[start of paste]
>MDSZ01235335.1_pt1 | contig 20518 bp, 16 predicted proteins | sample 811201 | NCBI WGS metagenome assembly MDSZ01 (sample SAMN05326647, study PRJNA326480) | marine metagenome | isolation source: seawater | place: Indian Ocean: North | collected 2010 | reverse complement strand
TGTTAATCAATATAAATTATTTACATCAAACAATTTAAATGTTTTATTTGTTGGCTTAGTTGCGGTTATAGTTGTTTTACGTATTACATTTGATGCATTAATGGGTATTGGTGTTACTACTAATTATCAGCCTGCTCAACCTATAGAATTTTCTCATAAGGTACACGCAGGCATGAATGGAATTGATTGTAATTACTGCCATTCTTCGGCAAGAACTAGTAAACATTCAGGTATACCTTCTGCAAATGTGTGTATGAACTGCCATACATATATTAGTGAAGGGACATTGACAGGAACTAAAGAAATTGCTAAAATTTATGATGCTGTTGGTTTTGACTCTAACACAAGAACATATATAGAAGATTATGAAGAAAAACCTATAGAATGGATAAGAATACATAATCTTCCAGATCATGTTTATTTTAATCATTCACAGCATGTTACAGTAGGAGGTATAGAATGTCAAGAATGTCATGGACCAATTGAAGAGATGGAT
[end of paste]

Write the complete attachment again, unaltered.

>MDSZ01235335.1_pt1 | contig 20518 bp, 16 predicted proteins | sample 811201 | NCBI WGS metagenome assembly MDSZ01 (sample SAMN05326647, study PRJNA326480) | marine metagenome | isolation source: seawater | place: Indian Ocean: North | collected 2010 | reverse complement strand
TGTTAATCAATATAAATTATTTACATCAAACAATTTAAATGTTTTATTTGTTGGCTTAGTTGCGGTTATAGTTGTTTTACGTATTACATTTGATGCATTAATGGGTATTGGTGTTACTACTAATTATCAGCCTGCTCAACCTATAGAATTTTCTCATAAGGTACACGCAGGCATGAATGGAATTGATTGTAATTACTGCCATTCTTCGGCAAGAACTAGTAAACATTCAGGTATACCTTCTGCAAATGTGTGTATGAACTGCCATACATATATTAGTGAAGGGACATTGACAGGAACTAAAGAAATTGCTAAAATTTATGATGCTGTTGGTTTTGACTCTAACACAAGAACATATATAGAAGATTATGAAGAAAAACCTATAGAATGGATAAGAATACATAATCTTCCAGATCATGTTTATTTTAATCATTCACAGCATGTTACAGTAGGAGGTATAGAATGTCAAGAATGTCATGGACCAATTGAAGAGATGGAT